Chevron is also announcing earnings later this week — before the opening bell on Friday. At this moment, Chevron is headed towards 20% sales growth and 4.9% sales growth. This is a bit stronger than HES, but still comes far below the consensus earnings estimate for the rest of the Industry, which is 36.3%.
Over the past two months, analysts have upwardly revised their estimates by 8%. This, coupled with a history of modest earnings surprises, means that Chevron may have at least a positive earnings announcement.
Nonetheless, because buying pressure for this stock remains somewhat lukewarm, I recommend that you hold off on adding shares of CVX. This company still has plenty of room for improvement in terms of earnings growth and surprises, so it is a C-rated stock.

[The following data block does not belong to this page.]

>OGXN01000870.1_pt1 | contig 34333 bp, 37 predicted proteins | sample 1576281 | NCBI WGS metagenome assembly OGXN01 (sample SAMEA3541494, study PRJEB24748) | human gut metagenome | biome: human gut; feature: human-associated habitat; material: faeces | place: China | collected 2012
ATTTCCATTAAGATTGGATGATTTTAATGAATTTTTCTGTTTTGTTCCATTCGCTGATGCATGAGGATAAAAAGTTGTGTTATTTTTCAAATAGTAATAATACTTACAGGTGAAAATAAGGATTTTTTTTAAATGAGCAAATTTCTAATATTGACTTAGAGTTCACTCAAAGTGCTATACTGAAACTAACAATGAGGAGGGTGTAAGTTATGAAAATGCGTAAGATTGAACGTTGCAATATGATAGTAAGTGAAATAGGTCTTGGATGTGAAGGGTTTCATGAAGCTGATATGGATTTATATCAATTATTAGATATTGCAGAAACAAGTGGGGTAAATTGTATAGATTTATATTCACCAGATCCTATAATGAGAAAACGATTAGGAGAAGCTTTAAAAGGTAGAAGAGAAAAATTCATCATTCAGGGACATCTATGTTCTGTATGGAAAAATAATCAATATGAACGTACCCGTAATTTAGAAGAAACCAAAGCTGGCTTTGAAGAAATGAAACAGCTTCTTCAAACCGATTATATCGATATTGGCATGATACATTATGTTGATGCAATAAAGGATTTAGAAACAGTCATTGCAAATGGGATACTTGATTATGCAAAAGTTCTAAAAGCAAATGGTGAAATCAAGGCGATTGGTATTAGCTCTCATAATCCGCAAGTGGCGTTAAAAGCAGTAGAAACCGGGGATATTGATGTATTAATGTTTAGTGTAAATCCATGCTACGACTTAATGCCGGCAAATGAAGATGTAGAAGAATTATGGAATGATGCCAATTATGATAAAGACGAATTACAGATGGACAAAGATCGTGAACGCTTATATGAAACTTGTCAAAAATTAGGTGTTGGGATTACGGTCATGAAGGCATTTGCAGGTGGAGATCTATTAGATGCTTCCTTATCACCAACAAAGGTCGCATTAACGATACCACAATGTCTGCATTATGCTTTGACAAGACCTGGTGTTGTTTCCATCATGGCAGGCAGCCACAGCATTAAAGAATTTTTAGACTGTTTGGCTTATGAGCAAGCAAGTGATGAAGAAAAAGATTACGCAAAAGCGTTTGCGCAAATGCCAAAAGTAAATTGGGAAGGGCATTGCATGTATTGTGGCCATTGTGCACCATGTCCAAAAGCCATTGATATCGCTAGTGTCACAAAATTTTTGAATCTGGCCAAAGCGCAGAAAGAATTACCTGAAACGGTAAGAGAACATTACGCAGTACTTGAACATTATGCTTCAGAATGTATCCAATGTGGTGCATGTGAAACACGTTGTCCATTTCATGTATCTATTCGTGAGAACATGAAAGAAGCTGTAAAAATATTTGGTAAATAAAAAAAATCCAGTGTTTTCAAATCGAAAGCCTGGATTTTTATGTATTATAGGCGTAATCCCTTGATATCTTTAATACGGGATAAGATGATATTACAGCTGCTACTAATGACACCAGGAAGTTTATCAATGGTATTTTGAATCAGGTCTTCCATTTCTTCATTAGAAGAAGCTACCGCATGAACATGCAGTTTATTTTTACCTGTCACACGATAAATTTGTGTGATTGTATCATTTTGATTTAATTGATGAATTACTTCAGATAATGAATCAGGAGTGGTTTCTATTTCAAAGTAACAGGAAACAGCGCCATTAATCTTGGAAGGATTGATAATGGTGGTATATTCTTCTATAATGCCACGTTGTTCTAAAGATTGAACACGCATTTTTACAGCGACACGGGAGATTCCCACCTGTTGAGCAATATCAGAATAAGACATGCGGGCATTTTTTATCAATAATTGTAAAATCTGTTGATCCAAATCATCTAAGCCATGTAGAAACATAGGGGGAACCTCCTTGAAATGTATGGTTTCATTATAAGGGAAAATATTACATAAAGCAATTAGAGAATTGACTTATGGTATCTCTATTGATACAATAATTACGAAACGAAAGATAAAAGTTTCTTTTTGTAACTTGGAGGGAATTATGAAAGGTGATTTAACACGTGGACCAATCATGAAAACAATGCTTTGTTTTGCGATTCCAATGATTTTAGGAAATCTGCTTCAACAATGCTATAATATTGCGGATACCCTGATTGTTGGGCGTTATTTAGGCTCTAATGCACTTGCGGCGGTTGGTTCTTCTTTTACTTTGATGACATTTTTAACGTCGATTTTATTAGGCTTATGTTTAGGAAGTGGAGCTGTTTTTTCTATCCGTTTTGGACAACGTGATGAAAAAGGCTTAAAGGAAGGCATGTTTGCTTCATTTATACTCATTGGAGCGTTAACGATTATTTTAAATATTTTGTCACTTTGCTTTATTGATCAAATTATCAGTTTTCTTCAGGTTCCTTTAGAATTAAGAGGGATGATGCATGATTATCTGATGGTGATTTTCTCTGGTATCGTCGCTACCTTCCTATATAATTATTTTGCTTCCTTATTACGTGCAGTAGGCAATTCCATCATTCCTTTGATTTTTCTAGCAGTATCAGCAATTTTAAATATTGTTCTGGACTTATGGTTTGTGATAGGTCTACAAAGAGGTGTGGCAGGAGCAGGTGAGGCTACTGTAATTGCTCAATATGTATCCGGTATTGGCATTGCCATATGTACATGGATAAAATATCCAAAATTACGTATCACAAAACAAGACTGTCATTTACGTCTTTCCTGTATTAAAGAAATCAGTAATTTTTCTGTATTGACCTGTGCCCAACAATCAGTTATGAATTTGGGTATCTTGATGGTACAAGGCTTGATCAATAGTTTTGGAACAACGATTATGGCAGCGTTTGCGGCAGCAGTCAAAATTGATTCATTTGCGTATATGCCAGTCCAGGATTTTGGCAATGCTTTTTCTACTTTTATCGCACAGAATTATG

The numbers say it all, and I’m not a buyer of any of these companies right now.
But that doesn’t mean that all is lost. Right now, the most important thing that we investors can do to profit from the high prices at the pump is holding strong refinery stocks. The companies that process oil and turn it into the products that run your car and house are making out like bandits. While their costs aren’t 100% fixed, in most cases it costs them the same to make gasoline and diesel whether prices are at $3.00 a gallon or closer to $5.00 a gallon.
And the best part is that many of these refiners are small-cap stocks that, with just a little boost to profits and buying pressure, can take off and supercharge your profits.